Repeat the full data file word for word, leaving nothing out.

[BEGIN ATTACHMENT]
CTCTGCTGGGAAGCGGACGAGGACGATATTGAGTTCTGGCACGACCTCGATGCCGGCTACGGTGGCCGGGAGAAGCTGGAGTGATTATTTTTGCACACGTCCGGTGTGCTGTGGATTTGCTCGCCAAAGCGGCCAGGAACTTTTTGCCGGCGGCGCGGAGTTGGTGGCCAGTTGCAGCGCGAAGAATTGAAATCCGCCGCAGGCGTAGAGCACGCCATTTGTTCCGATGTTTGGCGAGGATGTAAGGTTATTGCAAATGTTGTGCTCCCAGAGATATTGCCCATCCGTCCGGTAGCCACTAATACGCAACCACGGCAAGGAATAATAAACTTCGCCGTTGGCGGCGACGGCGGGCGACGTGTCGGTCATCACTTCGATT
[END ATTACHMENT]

CTCTGCTGGGAAGCGGACGAGGACGATATTGAGTTCTGGCACGACCTCGATGCCGGCTACGGTGGCCGGGAGAAGCTGGAGTGATTATTTTTGCACACGTCCGGTGTGCTGTGGATTTGCTCGCCAAAGCGGCCAGGAACTTTTTGCCGGCGGCGCGGAGTTGGTGGCCAGTTGCAGCGCGAAGAATTGAAATCCGCCGCAGGCGTAGAGCACGCCATTTGTTCCGATGTTTGGCGAGGATGTAAGGTTATTGCAAATGTTGTGCTCCCAGAGATATTGCCCATCCGTCCGGTAGCCACTAATACGCAACCACGGCAAGGAATAATAAACTTCGCCGTTGGCGGCGACGGCGGGCGACGTGTCGGTCATCACTTCGATT